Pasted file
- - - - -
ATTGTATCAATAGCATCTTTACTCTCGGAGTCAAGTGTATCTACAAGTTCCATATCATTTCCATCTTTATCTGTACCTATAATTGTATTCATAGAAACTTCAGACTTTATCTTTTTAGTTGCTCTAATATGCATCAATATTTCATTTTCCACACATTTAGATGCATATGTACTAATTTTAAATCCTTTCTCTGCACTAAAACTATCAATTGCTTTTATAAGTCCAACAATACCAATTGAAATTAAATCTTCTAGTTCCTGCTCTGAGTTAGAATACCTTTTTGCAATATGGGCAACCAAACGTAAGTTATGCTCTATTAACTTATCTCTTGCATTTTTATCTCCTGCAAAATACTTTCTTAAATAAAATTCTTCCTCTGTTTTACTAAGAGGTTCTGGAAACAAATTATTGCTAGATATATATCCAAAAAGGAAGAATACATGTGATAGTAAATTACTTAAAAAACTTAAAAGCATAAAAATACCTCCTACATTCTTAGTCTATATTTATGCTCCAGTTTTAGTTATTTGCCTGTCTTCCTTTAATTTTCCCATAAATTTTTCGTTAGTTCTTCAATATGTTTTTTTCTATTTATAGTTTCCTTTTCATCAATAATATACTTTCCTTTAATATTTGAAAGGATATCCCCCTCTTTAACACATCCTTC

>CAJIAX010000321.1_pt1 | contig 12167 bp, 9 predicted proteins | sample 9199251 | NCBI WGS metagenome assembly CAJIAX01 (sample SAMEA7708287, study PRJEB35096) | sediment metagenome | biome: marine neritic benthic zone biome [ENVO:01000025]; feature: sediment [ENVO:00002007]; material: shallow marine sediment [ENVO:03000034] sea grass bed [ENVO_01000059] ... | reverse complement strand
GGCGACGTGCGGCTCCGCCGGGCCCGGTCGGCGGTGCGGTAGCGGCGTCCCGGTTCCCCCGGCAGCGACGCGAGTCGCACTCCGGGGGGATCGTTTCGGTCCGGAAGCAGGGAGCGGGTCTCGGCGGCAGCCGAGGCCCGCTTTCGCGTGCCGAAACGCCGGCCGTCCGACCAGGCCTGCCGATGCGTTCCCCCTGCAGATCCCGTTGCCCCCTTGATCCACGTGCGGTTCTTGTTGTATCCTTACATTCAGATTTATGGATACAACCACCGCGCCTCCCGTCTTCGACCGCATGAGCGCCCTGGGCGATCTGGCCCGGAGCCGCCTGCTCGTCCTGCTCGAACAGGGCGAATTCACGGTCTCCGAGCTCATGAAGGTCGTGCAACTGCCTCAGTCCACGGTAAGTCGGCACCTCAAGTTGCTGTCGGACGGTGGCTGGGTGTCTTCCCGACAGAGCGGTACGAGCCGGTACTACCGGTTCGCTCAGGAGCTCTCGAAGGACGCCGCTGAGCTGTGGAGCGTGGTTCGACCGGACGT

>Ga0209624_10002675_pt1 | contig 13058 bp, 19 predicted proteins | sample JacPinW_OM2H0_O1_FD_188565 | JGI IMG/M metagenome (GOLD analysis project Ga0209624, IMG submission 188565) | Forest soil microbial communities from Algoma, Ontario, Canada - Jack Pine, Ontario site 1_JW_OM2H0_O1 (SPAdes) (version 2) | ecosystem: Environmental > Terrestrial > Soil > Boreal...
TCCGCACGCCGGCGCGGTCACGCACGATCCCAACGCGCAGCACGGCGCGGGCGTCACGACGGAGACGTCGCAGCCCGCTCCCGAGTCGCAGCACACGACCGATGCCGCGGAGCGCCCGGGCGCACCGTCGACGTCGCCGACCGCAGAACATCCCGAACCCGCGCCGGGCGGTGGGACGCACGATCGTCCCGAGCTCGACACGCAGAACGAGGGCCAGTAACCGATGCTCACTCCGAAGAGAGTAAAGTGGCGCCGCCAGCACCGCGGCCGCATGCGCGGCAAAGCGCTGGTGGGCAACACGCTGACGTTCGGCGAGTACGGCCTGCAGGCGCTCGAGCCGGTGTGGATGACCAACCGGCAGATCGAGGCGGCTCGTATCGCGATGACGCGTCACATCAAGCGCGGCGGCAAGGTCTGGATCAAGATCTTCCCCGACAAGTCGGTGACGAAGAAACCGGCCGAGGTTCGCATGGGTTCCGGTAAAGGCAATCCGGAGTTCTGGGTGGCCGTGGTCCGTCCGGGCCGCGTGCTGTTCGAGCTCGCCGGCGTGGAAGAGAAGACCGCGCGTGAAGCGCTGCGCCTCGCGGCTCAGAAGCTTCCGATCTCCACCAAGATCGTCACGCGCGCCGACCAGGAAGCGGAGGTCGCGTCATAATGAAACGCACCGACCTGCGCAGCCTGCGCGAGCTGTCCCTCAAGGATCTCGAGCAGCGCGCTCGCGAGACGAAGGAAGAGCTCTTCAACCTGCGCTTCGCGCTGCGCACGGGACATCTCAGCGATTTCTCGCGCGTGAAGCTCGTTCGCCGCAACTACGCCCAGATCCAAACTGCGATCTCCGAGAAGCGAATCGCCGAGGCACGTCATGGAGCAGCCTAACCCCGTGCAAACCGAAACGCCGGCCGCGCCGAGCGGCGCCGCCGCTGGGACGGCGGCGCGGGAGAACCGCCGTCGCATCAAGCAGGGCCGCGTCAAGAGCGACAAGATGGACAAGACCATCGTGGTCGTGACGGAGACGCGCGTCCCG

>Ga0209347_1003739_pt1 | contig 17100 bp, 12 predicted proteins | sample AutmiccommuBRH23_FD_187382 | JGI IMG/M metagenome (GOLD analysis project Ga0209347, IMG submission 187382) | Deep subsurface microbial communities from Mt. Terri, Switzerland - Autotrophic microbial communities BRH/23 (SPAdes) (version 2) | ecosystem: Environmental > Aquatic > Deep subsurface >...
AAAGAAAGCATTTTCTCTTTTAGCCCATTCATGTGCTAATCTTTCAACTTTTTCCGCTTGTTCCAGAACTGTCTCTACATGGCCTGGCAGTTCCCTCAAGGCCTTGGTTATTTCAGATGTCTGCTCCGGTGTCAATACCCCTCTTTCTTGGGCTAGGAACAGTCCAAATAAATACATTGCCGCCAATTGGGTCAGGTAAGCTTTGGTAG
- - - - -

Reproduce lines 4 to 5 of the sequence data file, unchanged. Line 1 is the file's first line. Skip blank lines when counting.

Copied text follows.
>Ga0209624_10002675_pt1 | contig 13058 bp, 19 predicted proteins | sample JacPinW_OM2H0_O1_FD_188565 | JGI IMG/M metagenome (GOLD analysis project Ga0209624, IMG submission 188565) | Forest soil microbial communities from Algoma, Ontario, Canada - Jack Pine, Ontario site 1_JW_OM2H0_O1 (SPAdes) (version 2) | ecosystem: Environmental > Terrestrial > Soil > Boreal...
TCCGCACGCCGGCGCGGTCACGCACGATCCCAACGCGCAGCACGGCGCGGGCGTCACGACGGAGACGTCGCAGCCCGCTCCCGAGTCGCAGCACACGACCGATGCCGCGGAGCGCCCGGGCGCACCGTCGACGTCGCCGACCGCAGAACATCCCGAACCCGCGCCGGGCGGTGGGACGCACGATCGTCCCGAGCTCGACACGCAGAACGAGGGCCAGTAACCGATGCTCACTCCGAAGAGAGTAAAGTGGCGCCGCCAGCACCGCGGCCGCATGCGCGGCAAAGCGCTGGTGGGCAACACGCTGACGTTCGGCGAGTACGGCCTGCAGGCGCTCGAGCCGGTGTGGATGACCAACCGGCAGATCGAGGCGGCTCGTATCGCGATGACGCGTCACATCAAGCGCGGCGGCAAGGTCTGGATCAAGATCTTCCCCGACAAGTCGGTGACGAAGAAACCGGCCGAGGTTCGCATGGGTTCCGGTAAAGGCAATCCGGAGTTCTGGGTGGCCGTGGTCCGTCCGGGCCGCGTGCTGTTCGAGCTCGCCGGCGTGGAAGAGAAGACCGCGCGTGAAGCGCTGCGCCTCGCGGCTCAGAAGCTTCCGATCTCCACCAAGATCGTCACGCGCGCCGACCAGGAAGCGGAGGTCGCGTCATAATGAAACGCACCGACCTGCGCAGCCTGCGCGAGCTGTCCCTCAAGGATCTCGAGCAGCGCGCTCGCGAGACGAAGGAAGAGCTCTTCAACCTGCGCTTCGCGCTGCGCACGGGACATCTCAGCGATTTCTCGCGCGTGAAGCTCGTTCGCCGCAACTACGCCCAGATCCAAACTGCGATCTCCGAGAAGCGAATCGCCGAGGCACGTCATGGAGCAGCCTAACCCCGTGCAAACCGAAACGCCGGCCGCGCCGAGCGGCGCCGCCGCTGGGACGGCGGCGCGGGAGAACCGCCGTCGCATCAAGCAGGGCCGCGTCAAGAGCGACAAGATGGACAAGACCATCGTGGTCGTGACGGAGACGCGCGTCCCG